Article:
Let's go ahead and look at the satellite image. And we have a little bit of an area of low pressure right here that's bringing in some gusty conditions across northeastern China. There were some reports of snow showers coming in acrross the North here and then back through the Korean Peninsula actually just partly cloudy skies and more on the way of cloud cover as we head back over toward Japan, particularly over Honshu.

So these are the snow showers that were reported in this area here across northeastern China. We have been watching for that possibility of dust that we were talking about yesterday. Most of that stayed south here, moved out into the Yellow Sea, and then pretty much dispersed over parts of western Japan yesterday. So it didn't really cause too much. It was all pretty much embedded along this cold front here.

So those cooler temperatures prevailed through the day and the overnight hour on Thursday, but your daytime highs will definitely be on the rise.

Let's go ahead and head back to Hong Kong now.

LU STOUT: All right. Mari Ramos there. Thank you, take care.

Now many of us used to plan our evening around our favorite TV shows, sitting down with family or friends to watch. But these days many people are likely to turn to their mobile devices to get their TV fix. So where does that leave traditional television?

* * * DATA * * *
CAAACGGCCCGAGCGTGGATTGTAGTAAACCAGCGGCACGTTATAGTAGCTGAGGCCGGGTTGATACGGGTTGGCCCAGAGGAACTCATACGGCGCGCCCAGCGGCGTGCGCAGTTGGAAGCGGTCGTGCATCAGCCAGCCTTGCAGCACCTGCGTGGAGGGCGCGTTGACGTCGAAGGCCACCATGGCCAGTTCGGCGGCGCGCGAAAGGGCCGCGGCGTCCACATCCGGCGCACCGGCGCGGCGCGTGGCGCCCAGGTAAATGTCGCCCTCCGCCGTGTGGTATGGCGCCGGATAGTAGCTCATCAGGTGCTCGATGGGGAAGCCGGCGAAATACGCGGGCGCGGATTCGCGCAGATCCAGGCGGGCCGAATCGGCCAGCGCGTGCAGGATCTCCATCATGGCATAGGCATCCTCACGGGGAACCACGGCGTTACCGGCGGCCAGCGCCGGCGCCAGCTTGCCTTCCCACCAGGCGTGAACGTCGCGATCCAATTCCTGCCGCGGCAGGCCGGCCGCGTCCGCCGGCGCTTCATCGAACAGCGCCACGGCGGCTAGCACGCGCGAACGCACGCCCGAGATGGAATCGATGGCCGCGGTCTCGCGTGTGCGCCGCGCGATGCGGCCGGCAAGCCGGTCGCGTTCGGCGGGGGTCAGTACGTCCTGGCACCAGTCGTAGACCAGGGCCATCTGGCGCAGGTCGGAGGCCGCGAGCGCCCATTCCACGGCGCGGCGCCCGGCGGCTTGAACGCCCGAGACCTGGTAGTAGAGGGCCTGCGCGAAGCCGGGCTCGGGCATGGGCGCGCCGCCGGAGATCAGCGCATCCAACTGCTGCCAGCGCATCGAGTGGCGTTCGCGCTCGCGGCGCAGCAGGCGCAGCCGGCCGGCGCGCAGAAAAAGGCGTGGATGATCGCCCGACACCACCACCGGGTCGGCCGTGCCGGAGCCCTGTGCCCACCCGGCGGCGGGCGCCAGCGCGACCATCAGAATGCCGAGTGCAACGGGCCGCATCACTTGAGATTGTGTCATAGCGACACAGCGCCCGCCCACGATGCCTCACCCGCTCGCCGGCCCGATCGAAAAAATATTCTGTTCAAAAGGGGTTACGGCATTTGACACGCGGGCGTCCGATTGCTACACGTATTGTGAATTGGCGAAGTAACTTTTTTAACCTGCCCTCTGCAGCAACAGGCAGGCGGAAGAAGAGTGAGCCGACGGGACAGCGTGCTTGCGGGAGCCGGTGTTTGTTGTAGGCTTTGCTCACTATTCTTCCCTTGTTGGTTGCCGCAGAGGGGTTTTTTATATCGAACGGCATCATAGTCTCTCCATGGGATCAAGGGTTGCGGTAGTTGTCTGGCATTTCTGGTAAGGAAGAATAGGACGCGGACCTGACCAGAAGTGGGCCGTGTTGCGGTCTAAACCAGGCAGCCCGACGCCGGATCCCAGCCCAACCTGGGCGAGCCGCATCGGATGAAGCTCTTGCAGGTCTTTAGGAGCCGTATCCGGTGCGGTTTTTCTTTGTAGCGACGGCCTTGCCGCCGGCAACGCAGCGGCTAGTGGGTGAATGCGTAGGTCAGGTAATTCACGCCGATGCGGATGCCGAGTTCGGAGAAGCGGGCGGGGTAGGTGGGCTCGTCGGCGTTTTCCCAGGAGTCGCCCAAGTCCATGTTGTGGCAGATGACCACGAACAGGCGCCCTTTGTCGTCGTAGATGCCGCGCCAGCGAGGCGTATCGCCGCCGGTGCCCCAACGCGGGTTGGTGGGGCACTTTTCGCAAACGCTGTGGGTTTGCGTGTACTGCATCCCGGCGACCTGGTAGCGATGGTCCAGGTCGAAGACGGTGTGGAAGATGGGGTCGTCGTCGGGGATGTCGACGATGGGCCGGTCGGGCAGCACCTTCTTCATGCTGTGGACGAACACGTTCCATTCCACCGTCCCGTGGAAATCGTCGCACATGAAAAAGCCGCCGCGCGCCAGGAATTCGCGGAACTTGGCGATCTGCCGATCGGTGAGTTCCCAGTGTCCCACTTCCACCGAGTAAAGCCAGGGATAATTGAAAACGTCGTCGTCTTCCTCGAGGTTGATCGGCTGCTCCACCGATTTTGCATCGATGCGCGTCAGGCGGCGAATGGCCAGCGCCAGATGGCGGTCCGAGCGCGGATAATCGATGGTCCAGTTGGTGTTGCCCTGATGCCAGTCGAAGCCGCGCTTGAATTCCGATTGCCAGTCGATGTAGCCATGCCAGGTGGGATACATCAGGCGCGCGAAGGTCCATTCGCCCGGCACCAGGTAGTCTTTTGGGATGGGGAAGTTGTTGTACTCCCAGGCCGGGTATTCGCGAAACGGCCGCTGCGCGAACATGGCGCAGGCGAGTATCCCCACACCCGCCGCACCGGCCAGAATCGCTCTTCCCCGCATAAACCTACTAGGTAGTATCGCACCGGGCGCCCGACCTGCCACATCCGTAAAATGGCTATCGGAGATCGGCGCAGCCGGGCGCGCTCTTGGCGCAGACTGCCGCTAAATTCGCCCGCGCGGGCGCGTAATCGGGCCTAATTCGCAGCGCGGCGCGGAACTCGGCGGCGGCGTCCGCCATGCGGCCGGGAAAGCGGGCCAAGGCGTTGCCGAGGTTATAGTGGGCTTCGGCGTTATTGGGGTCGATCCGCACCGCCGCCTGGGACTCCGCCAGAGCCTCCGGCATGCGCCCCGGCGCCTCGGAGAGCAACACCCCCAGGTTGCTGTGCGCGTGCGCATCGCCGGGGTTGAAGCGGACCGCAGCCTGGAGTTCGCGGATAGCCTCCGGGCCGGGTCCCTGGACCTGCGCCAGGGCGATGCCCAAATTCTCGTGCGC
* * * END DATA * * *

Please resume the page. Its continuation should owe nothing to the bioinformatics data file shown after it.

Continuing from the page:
Zain Asher has more.


ZAIN ASHER, CNN INTERNATIONAL CORRESPONDENT: It wasn't that long ago that almost every household had a land line connected to the world through plugs and wires. But the rotary soon came and went. The phone became mobile. And now the television is doing the same.

Nielson, a consumer research group, says more of us are watching TV without a TV on laptops, tablets, phones, anywhere but here, and often at a fraction of the cost.

PROF. ROBERT THOMPSON, SYRACUSE UNIVERSITY: The old idea of waiting until something is on to watch it is something that many viewers, you know, simply don't feel the need to tolerate anymore.

JOHN MCKINNEY, ASHE AVENUE: Absolutely. I see everything that, you know, everybody else does pretty much.

ASHER: John McKinney owns a computer service company in Brooklyn. He still has a TV, but it's hooked up to his computer and game console.